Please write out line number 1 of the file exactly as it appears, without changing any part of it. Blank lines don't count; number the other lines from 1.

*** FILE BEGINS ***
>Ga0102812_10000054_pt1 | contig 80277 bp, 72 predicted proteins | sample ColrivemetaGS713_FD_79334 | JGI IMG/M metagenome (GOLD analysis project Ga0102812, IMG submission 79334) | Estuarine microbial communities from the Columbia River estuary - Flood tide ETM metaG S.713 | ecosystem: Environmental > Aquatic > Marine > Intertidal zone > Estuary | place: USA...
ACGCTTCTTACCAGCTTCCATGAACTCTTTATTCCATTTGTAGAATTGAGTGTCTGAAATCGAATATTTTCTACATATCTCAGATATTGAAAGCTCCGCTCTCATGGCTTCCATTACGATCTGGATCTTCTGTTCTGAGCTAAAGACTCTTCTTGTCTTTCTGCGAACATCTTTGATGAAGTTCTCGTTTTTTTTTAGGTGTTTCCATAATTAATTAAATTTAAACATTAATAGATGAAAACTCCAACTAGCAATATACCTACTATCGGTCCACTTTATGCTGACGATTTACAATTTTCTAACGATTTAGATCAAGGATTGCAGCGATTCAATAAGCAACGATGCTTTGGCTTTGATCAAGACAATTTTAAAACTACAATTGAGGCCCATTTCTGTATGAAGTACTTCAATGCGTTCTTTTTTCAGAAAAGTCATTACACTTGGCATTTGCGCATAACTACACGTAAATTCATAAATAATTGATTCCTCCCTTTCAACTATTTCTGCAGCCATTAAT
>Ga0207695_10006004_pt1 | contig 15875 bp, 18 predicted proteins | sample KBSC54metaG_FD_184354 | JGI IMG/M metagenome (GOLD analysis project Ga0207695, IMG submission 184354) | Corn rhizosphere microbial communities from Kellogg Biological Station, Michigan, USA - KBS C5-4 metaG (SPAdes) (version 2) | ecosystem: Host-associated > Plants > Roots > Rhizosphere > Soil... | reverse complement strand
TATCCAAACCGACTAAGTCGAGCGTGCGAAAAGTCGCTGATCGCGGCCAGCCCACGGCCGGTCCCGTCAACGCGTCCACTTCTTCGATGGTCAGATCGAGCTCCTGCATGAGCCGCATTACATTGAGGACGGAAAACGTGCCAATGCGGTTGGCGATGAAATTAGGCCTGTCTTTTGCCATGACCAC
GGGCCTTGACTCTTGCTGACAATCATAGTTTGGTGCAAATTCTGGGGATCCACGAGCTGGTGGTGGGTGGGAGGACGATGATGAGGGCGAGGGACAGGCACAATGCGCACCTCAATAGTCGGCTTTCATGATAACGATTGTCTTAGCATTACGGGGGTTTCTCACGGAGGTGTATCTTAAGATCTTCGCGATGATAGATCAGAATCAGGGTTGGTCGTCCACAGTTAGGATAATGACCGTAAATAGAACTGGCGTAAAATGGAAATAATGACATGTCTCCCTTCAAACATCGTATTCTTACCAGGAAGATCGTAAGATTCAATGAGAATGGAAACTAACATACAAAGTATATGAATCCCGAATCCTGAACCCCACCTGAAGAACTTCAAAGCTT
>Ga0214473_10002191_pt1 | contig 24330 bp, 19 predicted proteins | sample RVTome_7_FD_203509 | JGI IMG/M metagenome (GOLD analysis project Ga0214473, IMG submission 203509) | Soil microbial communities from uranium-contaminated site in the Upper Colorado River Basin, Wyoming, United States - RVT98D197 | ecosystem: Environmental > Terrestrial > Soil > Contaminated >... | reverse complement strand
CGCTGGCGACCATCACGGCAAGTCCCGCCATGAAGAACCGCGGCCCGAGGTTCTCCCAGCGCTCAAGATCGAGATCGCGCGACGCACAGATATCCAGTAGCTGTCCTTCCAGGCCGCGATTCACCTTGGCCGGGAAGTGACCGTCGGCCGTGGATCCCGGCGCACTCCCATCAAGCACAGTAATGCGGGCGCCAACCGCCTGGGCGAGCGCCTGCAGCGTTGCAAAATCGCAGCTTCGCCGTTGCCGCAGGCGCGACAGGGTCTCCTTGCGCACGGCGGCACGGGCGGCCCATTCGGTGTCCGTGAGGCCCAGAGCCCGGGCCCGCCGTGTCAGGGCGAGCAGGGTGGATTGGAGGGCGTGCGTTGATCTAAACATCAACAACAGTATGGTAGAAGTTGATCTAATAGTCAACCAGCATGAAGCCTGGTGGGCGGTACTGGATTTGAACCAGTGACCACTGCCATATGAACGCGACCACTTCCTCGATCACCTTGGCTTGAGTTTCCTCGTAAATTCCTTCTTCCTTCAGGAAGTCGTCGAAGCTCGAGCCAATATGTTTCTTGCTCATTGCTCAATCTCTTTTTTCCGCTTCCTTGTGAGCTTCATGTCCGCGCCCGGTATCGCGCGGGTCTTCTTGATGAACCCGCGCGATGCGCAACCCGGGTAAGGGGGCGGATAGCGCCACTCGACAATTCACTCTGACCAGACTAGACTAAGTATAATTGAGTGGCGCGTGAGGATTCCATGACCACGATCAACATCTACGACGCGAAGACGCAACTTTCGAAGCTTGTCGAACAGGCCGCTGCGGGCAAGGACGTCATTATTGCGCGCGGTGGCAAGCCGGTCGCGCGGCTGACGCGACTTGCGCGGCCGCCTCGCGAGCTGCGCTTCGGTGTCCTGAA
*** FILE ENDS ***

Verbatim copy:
>Ga0102812_10000054_pt1 | contig 80277 bp, 72 predicted proteins | sample ColrivemetaGS713_FD_79334 | JGI IMG/M metagenome (GOLD analysis project Ga0102812, IMG submission 79334) | Estuarine microbial communities from the Columbia River estuary - Flood tide ETM metaG S.713 | ecosystem: Environmental > Aquatic > Marine > Intertidal zone > Estuary | place: USA...